Leaving my business for almost 5 months, and operating it from another country was honestly so daunting and frightening, but somehow I was able to make it work. I’d go virtual ‘shopping’ selecting leathers at the tanneries with my assistants via FaceTime, keep in touch with my team via Skype, and set weekly goals as usual. Right from the beginning I knew I had to be upfront with clients and inform them I was out of town. But I was surprised by how much I still enjoyed working; especially in the last days of the pregnancy, I was grateful to channel my angst into work, even on the day I had him, the only messages I responded to from my hospital bed were work related.
Here are 9 things I learned on the way to becoming a working mum
- Clients are very understanding if you are upfront with them; my pregnancy brain was in a league of its own, but thankfully clients saw the humour in it and were supportive
- However being yourself is always the best option. If you know deep in your heart that operating your business whilst pregnant will push you over the edge, don’t be afraid to give the business a break. The time away will most likely refresh you, give you new ideas and allow you to take your business to the next level inadvertently.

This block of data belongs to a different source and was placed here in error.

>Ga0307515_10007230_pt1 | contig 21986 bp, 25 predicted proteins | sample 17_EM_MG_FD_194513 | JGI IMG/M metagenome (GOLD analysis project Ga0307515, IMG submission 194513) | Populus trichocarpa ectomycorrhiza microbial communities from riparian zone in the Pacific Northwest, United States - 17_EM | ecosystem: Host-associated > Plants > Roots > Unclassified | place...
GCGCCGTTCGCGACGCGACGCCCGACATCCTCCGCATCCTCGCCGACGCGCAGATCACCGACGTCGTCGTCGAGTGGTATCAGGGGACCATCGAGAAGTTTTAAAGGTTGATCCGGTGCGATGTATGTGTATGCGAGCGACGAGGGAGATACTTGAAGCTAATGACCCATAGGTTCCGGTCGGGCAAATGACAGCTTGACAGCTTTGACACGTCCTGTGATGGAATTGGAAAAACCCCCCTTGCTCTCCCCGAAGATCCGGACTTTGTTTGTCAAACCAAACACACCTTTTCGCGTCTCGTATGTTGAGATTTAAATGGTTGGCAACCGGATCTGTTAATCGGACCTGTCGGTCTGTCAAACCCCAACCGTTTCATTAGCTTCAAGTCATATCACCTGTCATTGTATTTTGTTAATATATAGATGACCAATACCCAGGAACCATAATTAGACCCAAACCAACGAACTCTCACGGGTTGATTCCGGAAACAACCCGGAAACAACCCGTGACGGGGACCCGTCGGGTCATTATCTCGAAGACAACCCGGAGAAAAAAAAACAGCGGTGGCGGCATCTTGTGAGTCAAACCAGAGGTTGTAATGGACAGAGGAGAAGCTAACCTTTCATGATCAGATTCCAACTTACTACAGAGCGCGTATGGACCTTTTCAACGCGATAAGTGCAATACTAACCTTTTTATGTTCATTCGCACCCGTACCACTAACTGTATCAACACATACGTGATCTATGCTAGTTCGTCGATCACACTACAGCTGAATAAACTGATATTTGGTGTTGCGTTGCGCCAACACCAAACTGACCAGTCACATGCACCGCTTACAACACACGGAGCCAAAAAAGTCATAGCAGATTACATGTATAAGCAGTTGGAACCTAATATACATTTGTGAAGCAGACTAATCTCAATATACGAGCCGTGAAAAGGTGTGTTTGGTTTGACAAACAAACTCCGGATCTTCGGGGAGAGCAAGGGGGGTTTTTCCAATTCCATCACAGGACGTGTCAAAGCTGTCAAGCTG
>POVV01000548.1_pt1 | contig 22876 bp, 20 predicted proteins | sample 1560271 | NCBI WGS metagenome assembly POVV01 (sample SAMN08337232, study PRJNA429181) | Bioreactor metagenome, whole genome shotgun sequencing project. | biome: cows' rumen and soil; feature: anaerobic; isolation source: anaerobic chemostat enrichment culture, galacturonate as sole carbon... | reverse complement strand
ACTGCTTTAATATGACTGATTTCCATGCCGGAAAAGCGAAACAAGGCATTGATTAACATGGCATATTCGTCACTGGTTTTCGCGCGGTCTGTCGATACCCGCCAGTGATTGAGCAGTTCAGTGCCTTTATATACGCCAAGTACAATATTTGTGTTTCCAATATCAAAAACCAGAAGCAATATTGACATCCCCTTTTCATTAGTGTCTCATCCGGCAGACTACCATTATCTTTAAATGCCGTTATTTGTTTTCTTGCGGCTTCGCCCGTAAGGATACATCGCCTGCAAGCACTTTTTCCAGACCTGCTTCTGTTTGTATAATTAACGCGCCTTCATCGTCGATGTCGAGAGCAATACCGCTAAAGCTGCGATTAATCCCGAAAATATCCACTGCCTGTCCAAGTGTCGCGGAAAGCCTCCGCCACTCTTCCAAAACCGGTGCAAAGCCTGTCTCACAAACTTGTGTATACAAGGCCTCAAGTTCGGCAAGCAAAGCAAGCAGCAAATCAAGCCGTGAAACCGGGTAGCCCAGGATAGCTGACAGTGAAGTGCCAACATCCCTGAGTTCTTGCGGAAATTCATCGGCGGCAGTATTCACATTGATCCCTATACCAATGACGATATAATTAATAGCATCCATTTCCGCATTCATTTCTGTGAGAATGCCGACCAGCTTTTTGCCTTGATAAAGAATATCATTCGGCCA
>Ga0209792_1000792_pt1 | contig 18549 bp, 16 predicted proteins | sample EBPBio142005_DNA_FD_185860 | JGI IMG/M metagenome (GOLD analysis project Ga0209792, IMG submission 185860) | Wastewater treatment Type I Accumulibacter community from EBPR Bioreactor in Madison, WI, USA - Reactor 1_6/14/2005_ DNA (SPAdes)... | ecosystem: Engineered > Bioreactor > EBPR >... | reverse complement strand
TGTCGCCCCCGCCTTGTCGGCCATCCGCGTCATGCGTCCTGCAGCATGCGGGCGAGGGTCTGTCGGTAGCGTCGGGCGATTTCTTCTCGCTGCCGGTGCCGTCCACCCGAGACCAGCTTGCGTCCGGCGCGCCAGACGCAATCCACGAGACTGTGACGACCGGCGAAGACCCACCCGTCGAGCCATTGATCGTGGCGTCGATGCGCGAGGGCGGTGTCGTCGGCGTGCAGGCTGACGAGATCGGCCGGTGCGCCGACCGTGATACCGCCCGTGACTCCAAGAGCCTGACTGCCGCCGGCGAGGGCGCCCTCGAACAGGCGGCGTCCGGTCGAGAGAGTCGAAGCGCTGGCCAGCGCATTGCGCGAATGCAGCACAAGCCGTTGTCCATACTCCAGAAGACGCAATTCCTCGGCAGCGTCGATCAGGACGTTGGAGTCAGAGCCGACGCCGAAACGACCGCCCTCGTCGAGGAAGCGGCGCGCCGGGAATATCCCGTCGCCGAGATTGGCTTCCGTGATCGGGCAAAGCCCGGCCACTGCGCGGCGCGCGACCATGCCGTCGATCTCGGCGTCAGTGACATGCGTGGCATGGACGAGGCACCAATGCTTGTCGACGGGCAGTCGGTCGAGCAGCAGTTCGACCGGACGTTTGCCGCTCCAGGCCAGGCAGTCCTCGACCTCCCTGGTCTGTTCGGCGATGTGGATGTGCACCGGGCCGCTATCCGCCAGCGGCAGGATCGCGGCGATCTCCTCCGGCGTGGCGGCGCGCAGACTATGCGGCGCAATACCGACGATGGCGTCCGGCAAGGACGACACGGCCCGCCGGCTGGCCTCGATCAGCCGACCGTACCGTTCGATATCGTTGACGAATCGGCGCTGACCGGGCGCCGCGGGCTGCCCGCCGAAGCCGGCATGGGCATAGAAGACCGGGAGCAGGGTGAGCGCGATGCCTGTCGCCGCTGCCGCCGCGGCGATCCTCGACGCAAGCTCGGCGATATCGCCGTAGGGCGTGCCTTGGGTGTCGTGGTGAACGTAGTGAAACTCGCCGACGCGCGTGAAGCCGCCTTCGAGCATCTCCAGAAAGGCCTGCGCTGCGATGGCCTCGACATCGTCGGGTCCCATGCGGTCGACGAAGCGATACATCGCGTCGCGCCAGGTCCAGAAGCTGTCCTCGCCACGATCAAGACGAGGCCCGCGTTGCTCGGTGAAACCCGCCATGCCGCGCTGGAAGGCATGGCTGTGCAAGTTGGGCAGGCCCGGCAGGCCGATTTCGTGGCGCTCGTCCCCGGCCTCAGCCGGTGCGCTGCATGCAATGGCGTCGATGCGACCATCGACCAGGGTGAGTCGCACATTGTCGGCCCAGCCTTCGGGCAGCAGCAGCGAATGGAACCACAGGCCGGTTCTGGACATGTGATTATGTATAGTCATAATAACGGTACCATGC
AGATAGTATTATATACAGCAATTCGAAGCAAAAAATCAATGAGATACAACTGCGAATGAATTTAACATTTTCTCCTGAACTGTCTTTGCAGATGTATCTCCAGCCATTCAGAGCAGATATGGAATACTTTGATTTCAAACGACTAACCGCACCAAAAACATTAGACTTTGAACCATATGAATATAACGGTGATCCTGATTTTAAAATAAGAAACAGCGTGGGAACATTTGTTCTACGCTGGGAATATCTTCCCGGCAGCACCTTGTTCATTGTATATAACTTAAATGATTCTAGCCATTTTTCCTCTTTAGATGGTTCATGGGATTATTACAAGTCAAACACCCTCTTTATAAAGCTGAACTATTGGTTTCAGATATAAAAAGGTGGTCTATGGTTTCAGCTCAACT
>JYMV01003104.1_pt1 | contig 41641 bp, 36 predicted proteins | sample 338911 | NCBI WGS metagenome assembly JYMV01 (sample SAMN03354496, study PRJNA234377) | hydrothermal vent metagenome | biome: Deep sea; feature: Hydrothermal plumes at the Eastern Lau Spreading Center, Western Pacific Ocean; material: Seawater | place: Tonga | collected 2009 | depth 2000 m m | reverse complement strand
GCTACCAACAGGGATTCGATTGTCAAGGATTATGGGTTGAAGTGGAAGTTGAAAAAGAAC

- Video calling is a life saver, and vanity is still important when you’re as big as a whale. Before every video call, I would take a bit of time to wear some make-up however little to make myself feel good, and to inspire my team!
- So is CCTV
- You need people you can trust, so learn to foster a good team spirit
And upon becoming a working mum
- Be very gentle with yourself, especially if you’re a workaholic like all entrepreneurs. Take the time out to take care of yourself, watch a nice movie, eat your favourite meal, do things that make yourself happy, regularly. A happy mum is the best mum. Talk about your feelings, don’t believe social media constructs of alleged ‘post natal reality’, remember that this new you is a phase and all your insecurities will pass especially if you address them. BE YOURSELF.
- Don’t make too many changes – I opened a store at 32 weeks, left the country at 33 weeks, came back to the country when he was 3 months old, left the store, fired some staff, found, rented and renovated a brand new store, all the time breast-feeding him exclusively for 6 months. It’s no surprise that I had a breakdown at 8 months post baby.
- Don’t forget your partner in all of it! Try not to play victim and instead take control of your emotions. Although I couldn’t physically be away from my baby for the first 6 months (and now in hindsight, I would extend that to 9 months for 1st baby at least), it helped that I took the time out mentally to DECIDE and nominate myself as the parent that stays home in the first year whilst my partner traveled for work. That little shift of perception allowed me feel empowered and added to my happiness.
- Be Yourself